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If your child hates going to the dentist, we have a few helpful tips to assist him or her in getting through the process. Going to the dentist can be scary, even for adults. Read our previous blog, Help Your Child Enjoy Going To The Dentist – Part One, to learn about the first set of tips to help your child overcome his or her fears. At Lifetime Smiles, a dentist office located in Austin, we want to ensure that both you and your child feel comfortable while at the dentist and are able to receive the treatment needed. We offer pediatric and general dentistry as well as many other services you can benefit from. Read a few more tips about helping your child with his or her dentist office fears.

Words

Words have a lot of power. When you say something derogatory and hurtful, it can bother someone more than your think. When we were little, we were told to watch our words, and as adults we still need to because we never know who can be hurt by them. When you use words like ‘shot,’ ‘hurt,’ or ‘pain,’ when describing the dentist, it’s liable to set your child off. When your child hears negative terms like ‘shot’ and ‘hurt,’ it can be seen as scary to your child. Children are smarter than people give them credit for, and when they hear negative terms they associate it with negative things. If you say, “Don’t be afraid; this might hurt,” your child will become afraid. If the staff has their own vocabulary to help your child through a check up, then let them handle it.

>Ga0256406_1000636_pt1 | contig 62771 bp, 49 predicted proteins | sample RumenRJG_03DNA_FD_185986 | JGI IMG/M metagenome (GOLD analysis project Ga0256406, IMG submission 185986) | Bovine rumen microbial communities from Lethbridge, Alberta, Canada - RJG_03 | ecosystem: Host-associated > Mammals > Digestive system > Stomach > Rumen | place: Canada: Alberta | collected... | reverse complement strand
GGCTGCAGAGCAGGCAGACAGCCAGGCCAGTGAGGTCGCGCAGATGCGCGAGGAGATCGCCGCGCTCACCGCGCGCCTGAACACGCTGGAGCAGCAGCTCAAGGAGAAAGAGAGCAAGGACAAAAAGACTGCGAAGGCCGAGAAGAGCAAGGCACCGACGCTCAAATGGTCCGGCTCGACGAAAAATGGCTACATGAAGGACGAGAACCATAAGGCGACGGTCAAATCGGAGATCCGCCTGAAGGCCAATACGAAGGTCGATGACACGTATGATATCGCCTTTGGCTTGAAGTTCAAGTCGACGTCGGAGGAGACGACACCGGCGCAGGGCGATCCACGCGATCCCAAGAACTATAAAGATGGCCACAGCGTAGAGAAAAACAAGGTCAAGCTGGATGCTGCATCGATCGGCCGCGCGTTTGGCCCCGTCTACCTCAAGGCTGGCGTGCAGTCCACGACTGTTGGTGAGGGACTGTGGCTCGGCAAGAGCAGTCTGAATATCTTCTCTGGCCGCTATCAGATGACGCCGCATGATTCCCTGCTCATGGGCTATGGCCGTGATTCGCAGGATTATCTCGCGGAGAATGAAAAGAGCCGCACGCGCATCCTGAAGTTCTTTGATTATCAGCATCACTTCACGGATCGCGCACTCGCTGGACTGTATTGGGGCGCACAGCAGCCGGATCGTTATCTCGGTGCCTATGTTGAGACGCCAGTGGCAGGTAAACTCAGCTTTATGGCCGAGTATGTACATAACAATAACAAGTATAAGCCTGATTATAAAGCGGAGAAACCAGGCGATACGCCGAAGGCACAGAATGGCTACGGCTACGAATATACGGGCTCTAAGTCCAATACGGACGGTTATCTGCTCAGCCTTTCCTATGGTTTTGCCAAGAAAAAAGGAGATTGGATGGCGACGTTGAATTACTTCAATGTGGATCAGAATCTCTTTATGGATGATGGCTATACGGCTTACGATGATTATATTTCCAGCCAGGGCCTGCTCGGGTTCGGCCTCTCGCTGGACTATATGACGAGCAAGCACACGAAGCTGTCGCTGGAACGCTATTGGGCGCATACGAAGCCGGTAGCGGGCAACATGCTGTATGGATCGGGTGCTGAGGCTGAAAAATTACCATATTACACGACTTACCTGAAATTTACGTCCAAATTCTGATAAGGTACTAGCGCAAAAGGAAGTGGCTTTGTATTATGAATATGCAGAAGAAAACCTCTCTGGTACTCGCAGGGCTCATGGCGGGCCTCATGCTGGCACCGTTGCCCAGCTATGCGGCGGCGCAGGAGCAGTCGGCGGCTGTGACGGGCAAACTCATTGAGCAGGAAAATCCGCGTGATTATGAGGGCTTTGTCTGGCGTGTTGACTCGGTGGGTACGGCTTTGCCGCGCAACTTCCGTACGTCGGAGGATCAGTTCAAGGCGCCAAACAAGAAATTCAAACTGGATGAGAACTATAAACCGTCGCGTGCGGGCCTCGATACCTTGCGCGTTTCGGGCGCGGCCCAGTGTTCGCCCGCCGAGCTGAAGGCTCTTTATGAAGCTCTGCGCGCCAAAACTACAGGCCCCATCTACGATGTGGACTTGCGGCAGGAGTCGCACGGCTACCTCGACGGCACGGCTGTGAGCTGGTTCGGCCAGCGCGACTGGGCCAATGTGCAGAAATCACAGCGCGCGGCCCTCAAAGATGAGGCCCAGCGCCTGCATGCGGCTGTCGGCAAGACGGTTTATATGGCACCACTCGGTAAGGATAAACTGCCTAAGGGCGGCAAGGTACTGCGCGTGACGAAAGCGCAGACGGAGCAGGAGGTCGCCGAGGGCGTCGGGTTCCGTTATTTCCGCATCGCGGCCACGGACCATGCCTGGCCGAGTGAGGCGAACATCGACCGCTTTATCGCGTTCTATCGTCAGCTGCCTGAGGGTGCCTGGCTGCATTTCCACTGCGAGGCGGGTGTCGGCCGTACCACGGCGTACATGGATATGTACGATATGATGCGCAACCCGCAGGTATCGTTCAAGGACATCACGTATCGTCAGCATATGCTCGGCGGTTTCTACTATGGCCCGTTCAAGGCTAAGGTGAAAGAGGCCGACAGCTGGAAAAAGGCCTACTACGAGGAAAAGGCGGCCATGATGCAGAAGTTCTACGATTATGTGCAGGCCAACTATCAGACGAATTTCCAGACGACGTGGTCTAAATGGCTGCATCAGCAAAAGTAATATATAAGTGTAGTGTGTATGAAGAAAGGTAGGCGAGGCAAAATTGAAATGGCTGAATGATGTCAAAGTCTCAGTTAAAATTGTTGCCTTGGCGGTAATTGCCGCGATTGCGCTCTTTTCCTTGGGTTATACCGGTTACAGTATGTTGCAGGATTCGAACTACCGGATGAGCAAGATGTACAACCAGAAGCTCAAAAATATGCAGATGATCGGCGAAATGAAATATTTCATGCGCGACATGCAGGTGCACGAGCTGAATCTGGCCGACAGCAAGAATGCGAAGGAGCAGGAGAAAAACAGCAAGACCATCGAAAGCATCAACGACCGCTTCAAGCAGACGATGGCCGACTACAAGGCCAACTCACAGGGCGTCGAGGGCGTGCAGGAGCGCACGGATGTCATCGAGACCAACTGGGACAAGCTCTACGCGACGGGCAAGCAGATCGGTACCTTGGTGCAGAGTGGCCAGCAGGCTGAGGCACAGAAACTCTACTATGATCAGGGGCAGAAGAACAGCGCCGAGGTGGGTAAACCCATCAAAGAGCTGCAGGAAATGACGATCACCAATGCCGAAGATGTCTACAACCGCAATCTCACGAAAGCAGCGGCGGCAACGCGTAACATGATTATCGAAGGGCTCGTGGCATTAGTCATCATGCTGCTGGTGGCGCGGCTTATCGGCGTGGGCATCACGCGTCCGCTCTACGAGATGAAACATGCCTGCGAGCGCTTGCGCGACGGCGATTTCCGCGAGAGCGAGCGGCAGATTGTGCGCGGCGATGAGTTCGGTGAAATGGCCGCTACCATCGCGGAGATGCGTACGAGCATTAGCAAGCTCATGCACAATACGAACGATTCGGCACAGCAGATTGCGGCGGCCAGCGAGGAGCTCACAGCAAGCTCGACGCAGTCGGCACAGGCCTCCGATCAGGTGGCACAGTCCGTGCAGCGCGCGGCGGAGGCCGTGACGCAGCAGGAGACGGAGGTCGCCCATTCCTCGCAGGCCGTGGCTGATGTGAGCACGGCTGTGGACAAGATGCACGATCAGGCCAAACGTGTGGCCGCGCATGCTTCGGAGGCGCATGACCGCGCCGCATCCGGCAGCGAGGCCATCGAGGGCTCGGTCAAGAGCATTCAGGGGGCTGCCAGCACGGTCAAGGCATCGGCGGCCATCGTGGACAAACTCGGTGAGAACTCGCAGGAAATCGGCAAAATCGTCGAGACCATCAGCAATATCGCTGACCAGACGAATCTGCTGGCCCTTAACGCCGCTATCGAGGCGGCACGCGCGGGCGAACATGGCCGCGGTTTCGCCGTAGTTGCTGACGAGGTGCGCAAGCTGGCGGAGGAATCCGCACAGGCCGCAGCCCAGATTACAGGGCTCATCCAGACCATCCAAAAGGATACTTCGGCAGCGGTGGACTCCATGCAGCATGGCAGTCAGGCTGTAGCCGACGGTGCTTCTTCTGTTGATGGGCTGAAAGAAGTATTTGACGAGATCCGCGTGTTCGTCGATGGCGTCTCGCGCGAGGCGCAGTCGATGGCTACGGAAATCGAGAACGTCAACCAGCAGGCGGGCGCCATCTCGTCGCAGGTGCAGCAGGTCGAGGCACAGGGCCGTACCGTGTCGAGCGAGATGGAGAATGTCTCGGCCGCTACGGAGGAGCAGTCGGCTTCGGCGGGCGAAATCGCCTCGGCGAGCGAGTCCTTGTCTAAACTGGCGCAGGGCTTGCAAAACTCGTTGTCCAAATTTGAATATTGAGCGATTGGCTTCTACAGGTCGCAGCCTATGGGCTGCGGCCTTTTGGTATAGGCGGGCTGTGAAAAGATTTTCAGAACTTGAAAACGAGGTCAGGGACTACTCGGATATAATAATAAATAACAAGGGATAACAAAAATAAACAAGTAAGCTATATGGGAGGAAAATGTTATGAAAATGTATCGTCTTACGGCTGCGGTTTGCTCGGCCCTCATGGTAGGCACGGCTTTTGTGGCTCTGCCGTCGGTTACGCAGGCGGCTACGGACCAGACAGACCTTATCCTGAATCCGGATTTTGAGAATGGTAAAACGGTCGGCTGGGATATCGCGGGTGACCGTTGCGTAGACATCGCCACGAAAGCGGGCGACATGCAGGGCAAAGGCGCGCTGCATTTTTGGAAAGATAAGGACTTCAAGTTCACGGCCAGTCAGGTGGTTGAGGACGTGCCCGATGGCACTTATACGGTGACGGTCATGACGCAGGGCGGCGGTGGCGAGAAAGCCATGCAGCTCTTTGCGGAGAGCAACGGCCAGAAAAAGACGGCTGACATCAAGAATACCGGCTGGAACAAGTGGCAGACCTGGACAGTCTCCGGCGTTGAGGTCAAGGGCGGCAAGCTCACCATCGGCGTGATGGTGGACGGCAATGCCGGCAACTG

Pretend

Kids love to pretend. When you’re a kid, your imagination can run wild with possibilities. To help your children overcome their fears of going to the dentist, consider playing ‘dentist appointment.’ Make a game out of it to encourage a positive experience. Play patient and dentist, and use a toothbrush as a tool. You can play whatever way you want, but make sure that it’s a positive experience and let both of you take turns being patient and dentist. You can count the teeth, which can also help with counting and even hold a mirror up so your child can see how non-threatening it may be. Avoid mentioning negative terms and making drill sounds. The point is to make your child feel familiar with the appointment and comfortable so there are no surprises.

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